River country, was hanged at Regina, N. W. T., on November 16. O'Reilly, who sympathized with the half-breeds in their brave resistance to injustice, and who had met Riel after his first outbreak, some fifteen years previously, could not believe that the Government of England would be unwise enough to make a martyr of him. But when the cowardly deed was done he said:
There was much virtue in that "if." The French Canadians took their only revenge by burning their enemies in effigy, the Orangemen with equal dignity fighting to prevent the harmless cremation, and all the national anger seemed to have oozed out in the smoke and stench of burning rags.
In March of this year O'Reilly wrote the poem, which has had perhaps more admirers than any single lyric from his pen, "In Bohemia." He first read it to his brothers of the Papyrus Club, who only anticipated the verdict of all readers in accepting it as the national anthem of the boundless realm of Bohemia. In the Outing magazine for December appeared his best as well as his shortest narrative poem, "Ensign Epps, the Color Bearer." The humble hero of the "Battle of Flanders" had been commemorated in prose by some musty chronicler, but his fame will last as long as that of the poet who has embalmed his deed in such noble verse:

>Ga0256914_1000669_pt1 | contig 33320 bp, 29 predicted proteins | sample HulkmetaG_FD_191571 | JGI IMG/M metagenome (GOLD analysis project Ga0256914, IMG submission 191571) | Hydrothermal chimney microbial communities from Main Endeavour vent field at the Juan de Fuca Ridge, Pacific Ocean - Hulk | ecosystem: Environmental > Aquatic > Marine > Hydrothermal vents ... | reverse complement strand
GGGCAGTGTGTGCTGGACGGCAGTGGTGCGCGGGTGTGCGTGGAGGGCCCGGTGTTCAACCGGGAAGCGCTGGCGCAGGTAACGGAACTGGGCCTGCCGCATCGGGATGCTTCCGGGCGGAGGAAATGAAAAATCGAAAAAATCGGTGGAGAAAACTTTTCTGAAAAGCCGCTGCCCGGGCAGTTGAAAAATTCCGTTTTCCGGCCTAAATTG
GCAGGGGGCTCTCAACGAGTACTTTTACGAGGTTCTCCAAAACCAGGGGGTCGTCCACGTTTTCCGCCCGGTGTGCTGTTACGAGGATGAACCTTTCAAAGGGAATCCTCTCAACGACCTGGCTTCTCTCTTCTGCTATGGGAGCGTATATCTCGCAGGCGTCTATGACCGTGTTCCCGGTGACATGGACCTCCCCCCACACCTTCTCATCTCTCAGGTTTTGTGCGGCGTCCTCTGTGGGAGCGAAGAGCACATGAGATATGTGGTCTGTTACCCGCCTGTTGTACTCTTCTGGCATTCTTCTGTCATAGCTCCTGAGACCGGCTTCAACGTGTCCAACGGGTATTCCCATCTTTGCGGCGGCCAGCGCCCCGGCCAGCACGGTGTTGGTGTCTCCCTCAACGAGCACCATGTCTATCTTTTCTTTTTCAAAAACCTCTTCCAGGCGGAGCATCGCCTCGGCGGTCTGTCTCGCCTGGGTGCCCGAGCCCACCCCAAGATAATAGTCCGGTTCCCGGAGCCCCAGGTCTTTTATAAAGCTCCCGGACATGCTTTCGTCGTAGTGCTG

Where are the lessons your kinglings teach?
And what is the text of your proud commanders?
Out of the centuries heroes reach
With the scroll of a deed, with the word of a story
Of one man's truth and of all men's glory.
Like Ensign Epps at the Battle of Flanders.